This is a video explaining the history of the two forms of Buddhism where he focuses more on the differences and similarities.

Sources:

http://www.bbc.co.uk/religion/religions/buddhism/subdivisions/theravada_1.shtml

http://www.accesstoinsight.org/theravada.html

http://www.beliefnet.com/faiths/buddhism/galleries/what-do-mahayana-buddhists-believe.aspx?p=3

Just for the image: https://en.wikipedia.org/wiki/Buddhism

https://youtu.be/aCA6ioTLw-Q

http://www.buddhanet.net/e-learning/buddhistworld/schools1.htm

Judaism

Why is Hanukkah so important to Jewish people?

  • What are some traditions during Hanukkah?
  • What's the story behind Hanukkah?
  • What do they do in the synagogue?
Menorah

Hanukkah is sometimes called the festival of lights. It is an eight day holiday. Events that inspired this holiday happened around 200 B.C.E. This is when Antiochus III ruled, who let the Jews practice their religion. His son on the other hand, made all Jews worship Greek gods. The Jewish priest, Mattathias and his five sons led a huge rebellion against Antiochus and the Seleucid monarchy. When Mattathias died, his son Judah took the helm. After two years, the Jews had driven the Syrians out of Jerusalem. What Judah did, was he called on his followers and they cleansed the Second Temple. They lit its menorah.

During Hanukkah, Jews remember a story from their past. The reason that Hanukkah doesn't appear in the Torah, is because all of the events that made Hanukkah a holiday happened after the Torah was written. In the synagogue, rather than a special version for the holiday, the standard Shabbat service is recited. During the Amidah, they add a special insert called Al Hanissim which addresses Hanukkah and offers thanks to god's role in the event. During Hanukkah, the Torah is read every day. The thing that ties Hanukkah together is when the Torah in one chapter, the theme is dedication.

Sources:

http://www.history.com/topics/holidays/hanukkah

http://www.myjewishlearning.com/article/hanukkah-in-the-community/

https://pixabay.com/en/dreidels-hanukkah-spinning-tops-20347/

https://www.flickr.com/photos/14771153@N04/5244687651

Christianity

Why is Santa part of Christmas?

  • Why are presents given during Christmas?
  • What is the origination of Santa Claus?
Santa Claus

Santa Claus originated during the 1800s, way after Jesus' birth. This is all mainly because of two New Yorkers who lived there in the 1800s. There names were Clement Clark Moore and Thomas Nast. Clement Clark Moore was a New York professor of Greek literature. He had an idea, that had a huge impact on Christmas. Clement Clark Moore is the guy who wrote, "Twas the Night Before Christmas." He was inspired by someone. That someone was St. Nicholas. After all, the poem used to be called, "A Visit From Saint Nicholas." It soon turned into, "Twas the Night Before Christmas." Saint Nicholas was renowned for gift giving, hence the presents. He would put his presents into stockings which is where the stockings originated from. Clement Clark Moore did change the looks of who St. Nicholas was. He made him a jolly man who always wore red. Instead of him being a bishop, he made him look like an elf.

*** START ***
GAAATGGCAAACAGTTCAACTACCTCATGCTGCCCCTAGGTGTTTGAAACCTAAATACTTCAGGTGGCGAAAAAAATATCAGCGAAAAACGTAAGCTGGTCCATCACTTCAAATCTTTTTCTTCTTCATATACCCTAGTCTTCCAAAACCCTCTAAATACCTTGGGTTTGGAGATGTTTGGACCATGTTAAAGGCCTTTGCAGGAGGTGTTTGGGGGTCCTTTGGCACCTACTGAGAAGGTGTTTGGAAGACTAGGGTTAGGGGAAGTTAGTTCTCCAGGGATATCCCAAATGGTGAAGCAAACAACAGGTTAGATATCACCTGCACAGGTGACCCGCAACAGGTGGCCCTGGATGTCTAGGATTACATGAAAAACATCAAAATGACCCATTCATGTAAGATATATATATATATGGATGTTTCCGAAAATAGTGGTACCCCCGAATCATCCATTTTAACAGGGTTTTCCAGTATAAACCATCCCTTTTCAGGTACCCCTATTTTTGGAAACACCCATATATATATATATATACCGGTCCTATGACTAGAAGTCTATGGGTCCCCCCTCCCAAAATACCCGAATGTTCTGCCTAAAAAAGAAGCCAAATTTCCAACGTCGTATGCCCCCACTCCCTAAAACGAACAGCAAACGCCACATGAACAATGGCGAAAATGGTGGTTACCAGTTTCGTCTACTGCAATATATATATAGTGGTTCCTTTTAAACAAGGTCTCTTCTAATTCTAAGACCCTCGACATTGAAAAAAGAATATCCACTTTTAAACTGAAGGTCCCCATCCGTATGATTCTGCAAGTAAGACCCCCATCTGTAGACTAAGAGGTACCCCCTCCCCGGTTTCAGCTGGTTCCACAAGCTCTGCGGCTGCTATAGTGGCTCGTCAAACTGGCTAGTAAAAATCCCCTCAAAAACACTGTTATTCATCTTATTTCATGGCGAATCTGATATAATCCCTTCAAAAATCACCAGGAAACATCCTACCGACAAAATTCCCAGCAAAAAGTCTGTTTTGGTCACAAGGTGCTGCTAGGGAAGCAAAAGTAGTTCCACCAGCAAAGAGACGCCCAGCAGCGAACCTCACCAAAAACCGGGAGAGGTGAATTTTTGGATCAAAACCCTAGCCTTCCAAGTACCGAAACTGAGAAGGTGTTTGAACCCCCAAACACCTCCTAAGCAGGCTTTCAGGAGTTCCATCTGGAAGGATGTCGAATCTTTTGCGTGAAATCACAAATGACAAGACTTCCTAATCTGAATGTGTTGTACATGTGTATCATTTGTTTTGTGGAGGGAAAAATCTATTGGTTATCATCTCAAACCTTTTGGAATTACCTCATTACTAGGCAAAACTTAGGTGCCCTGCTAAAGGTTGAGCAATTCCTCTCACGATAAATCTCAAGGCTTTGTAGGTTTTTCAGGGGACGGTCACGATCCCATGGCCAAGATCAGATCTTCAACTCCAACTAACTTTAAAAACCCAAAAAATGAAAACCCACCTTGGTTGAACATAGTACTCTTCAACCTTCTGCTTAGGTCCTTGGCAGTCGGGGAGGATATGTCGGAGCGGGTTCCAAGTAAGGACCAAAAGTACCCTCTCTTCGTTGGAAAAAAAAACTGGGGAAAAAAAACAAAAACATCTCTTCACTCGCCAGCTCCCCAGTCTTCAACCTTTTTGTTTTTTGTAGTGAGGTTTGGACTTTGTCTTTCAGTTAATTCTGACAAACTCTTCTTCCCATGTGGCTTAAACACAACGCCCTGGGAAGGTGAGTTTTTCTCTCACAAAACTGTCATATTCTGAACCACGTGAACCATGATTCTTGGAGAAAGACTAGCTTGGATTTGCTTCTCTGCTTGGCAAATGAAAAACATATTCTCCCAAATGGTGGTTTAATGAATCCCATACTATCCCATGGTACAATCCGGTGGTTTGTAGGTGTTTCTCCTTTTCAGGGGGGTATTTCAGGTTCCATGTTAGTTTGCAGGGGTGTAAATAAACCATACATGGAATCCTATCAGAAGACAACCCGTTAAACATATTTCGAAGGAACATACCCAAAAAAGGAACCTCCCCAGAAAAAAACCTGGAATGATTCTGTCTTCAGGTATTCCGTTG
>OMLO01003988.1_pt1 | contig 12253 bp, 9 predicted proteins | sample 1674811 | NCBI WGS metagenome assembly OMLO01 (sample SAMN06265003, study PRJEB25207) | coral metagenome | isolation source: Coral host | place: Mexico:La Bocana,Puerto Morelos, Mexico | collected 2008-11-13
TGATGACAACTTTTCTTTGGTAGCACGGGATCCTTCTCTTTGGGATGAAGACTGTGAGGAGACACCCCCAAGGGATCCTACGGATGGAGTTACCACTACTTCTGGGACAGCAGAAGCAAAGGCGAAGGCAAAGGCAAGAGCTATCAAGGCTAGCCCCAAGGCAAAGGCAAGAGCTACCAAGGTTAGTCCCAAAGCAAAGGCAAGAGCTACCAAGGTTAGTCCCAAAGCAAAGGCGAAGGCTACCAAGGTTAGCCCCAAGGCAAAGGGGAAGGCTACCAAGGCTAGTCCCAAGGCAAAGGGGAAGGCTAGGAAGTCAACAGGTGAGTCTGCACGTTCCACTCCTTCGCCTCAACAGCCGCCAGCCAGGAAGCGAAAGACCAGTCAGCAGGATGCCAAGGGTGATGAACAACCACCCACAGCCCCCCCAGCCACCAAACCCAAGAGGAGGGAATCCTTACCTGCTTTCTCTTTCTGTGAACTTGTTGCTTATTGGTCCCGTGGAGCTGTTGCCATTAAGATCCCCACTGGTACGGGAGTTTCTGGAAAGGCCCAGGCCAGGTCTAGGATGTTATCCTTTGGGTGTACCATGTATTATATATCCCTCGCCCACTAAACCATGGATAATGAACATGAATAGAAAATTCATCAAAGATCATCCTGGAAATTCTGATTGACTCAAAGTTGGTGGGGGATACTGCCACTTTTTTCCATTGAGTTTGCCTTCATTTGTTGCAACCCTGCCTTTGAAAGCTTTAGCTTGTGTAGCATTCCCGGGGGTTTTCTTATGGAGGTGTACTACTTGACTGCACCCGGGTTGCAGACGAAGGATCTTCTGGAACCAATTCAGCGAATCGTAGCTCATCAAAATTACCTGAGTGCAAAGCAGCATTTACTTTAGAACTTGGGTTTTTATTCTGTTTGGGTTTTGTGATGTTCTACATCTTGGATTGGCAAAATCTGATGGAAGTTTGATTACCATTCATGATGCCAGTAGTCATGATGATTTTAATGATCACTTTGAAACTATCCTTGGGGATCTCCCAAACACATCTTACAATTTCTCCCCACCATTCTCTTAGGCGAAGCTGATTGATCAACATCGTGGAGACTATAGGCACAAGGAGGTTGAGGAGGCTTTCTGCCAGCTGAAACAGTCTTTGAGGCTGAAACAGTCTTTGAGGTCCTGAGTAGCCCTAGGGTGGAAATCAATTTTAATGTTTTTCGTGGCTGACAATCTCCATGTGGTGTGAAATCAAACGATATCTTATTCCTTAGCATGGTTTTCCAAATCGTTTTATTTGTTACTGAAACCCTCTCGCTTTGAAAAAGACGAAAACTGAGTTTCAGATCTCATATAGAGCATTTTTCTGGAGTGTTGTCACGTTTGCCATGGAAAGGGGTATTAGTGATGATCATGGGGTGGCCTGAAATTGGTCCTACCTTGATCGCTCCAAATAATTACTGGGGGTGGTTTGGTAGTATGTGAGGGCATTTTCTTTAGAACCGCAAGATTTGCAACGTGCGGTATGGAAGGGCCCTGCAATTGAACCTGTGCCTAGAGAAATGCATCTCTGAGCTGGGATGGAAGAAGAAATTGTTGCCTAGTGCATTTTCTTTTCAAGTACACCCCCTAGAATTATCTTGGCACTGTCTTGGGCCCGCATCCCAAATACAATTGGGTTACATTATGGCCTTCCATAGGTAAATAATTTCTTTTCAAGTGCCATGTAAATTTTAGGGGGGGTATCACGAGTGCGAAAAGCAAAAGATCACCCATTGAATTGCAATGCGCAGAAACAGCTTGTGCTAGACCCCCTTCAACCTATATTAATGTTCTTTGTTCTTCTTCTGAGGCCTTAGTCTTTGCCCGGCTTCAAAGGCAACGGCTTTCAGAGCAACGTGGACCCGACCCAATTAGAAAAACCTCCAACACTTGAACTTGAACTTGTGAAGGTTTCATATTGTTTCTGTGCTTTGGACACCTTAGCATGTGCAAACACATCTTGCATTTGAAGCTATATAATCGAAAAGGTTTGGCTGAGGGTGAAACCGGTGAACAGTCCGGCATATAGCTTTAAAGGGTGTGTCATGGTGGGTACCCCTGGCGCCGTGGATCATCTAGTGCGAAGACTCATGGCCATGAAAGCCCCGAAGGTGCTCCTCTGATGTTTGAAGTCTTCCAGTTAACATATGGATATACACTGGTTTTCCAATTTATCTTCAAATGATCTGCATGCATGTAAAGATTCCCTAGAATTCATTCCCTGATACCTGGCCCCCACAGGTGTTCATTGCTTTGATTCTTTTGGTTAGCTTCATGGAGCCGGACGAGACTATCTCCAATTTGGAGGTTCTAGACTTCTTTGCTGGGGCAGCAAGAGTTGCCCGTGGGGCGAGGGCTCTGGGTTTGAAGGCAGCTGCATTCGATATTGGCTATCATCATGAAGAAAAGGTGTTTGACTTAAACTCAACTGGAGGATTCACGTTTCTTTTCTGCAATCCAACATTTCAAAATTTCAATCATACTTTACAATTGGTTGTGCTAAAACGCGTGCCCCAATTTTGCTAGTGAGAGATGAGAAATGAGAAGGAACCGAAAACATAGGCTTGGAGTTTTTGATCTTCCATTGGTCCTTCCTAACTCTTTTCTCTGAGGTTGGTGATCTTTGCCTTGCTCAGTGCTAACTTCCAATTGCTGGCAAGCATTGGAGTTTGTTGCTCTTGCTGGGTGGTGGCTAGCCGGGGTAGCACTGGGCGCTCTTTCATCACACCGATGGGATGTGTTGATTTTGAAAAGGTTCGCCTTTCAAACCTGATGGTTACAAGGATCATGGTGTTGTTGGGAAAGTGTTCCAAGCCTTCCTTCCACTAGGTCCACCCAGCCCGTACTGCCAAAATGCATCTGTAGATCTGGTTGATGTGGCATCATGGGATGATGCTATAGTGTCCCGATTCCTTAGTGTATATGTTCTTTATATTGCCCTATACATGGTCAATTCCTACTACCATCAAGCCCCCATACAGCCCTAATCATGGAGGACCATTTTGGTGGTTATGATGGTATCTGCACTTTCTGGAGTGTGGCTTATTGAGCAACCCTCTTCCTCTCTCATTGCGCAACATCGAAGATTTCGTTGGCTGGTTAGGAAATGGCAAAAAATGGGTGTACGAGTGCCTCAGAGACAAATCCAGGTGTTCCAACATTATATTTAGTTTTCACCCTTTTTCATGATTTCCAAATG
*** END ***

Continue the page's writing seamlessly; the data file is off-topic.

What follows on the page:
Saint Nicholas' holy statue

This is where Thomas Nast, an illustrator comes in. In 1862, Harpers weekly, a big time newspaper, asked him to draw them an image of Christmas for there paper. That's how santa's image changed. Bringing this back to Christianity, St. Nicholas honored Jesus' life. Saint Nicholas gave his riches to the poor. This is one of Jesus' teachings.

Sources:

http://www.history.com/topics/christmas/santa-claus

https://answersingenesis.org/jesus-christ/birth/wintertime-worship-santa-claus-or-jesus-christ/

https://www.flickr.com/photos/42986213@N02/8298821800

https://pixabay.com/en/jesus-church-christianity-faith-2232024/

https://pixabay.com/en/st-nicholas-holy-statue-monument-1597310/

Islam

What happens inside a mosque?

  • How did mosques come to be?
  • What are the different rituals?
  • What are the different roles in a mosque?

There are two types of mosques. They are a masjid, a smaller mosque and a jami, a bigger mosque. They have definitely evolved since then and there are many more. The first mosque in the world was the Ka'bah. Muhammed and his followers were not allowed inside the mosque. In the mosque, since they don' worship idols, there are no statues of any one in the mosques. This is something that pulls Islam away from all the other religions. They think very strongly about only worshipping god. Since polytheistic religions worship idols, Islam took only worshipping one god very seriously. Although they are very plain, there is usually calligraphy on the walls. This calligraphy is in Arrab because to them, that's their holiest language.

Mosque in Cairo Egypt

While muslims pray in a mosque, they face a mihrab which shows where mecca is. (The holiest place to muslims) When they pray in a mosque, they are split into two groups, women and men.

Credits:

Created with images by maxlkt - "theravada buddhism monk meditating meditation religion buddhism" • TuendeBede - "vitrage menorah stained glass" • slgckgc - "Chanukah - The 8th Night" • rdshanky - "judaism masada israel" • pixel2013 - "jesus church christianity" • dbnunley - "Santa Claus" • Pixikus - "st nicholas holy statue monument bari italy" • aditya_wicak - "buildings mosque sunset silhouette indonesia semarang" • lapping - "ibn tulun mosque cairo egypt africa north"